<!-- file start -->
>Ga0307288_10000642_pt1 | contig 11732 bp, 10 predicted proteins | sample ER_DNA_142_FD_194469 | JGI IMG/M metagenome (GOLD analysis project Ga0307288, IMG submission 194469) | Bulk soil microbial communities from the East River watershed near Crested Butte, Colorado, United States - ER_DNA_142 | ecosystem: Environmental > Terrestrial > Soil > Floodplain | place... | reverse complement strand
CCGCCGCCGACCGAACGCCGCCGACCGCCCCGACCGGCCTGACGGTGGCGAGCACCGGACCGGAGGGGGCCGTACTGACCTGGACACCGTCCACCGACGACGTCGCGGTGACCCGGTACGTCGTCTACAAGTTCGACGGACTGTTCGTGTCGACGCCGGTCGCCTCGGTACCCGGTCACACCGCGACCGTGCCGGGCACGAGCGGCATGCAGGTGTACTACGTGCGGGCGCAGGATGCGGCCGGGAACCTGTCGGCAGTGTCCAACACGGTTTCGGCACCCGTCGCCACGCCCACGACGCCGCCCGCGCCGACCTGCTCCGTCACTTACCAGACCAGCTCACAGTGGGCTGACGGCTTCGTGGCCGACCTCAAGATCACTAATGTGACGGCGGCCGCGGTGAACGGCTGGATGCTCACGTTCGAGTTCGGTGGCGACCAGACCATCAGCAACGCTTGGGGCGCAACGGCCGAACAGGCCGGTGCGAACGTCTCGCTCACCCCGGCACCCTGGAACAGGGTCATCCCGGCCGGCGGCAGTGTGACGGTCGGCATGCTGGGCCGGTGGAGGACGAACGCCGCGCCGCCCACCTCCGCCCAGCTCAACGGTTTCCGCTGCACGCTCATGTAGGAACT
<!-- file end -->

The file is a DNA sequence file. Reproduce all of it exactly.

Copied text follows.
>Ga0307288_10000642_pt1 | contig 11732 bp, 10 predicted proteins | sample ER_DNA_142_FD_194469 | JGI IMG/M metagenome (GOLD analysis project Ga0307288, IMG submission 194469) | Bulk soil microbial communities from the East River watershed near Crested Butte, Colorado, United States - ER_DNA_142 | ecosystem: Environmental > Terrestrial > Soil > Floodplain | place... | reverse complement strand
CCGCCGCCGACCGAACGCCGCCGACCGCCCCGACCGGCCTGACGGTGGCGAGCACCGGACCGGAGGGGGCCGTACTGACCTGGACACCGTCCACCGACGACGTCGCGGTGACCCGGTACGTCGTCTACAAGTTCGACGGACTGTTCGTGTCGACGCCGGTCGCCTCGGTACCCGGTCACACCGCGACCGTGCCGGGCACGAGCGGCATGCAGGTGTACTACGTGCGGGCGCAGGATGCGGCCGGGAACCTGTCGGCAGTGTCCAACACGGTTTCGGCACCCGTCGCCACGCCCACGACGCCGCCCGCGCCGACCTGCTCCGTCACTTACCAGACCAGCTCACAGTGGGCTGACGGCTTCGTGGCCGACCTCAAGATCACTAATGTGACGGCGGCCGCGGTGAACGGCTGGATGCTCACGTTCGAGTTCGGTGGCGACCAGACCATCAGCAACGCTTGGGGCGCAACGGCCGAACAGGCCGGTGCGAACGTCTCGCTCACCCCGGCACCCTGGAACAGGGTCATCCCGGCCGGCGGCAGTGTGACGGTCGGCATGCTGGGCCGGTGGAGGACGAACGCCGCGCCGCCCACCTCCGCCCAGCTCAACGGTTTCCGCTGCACGCTCATGTAGGAACT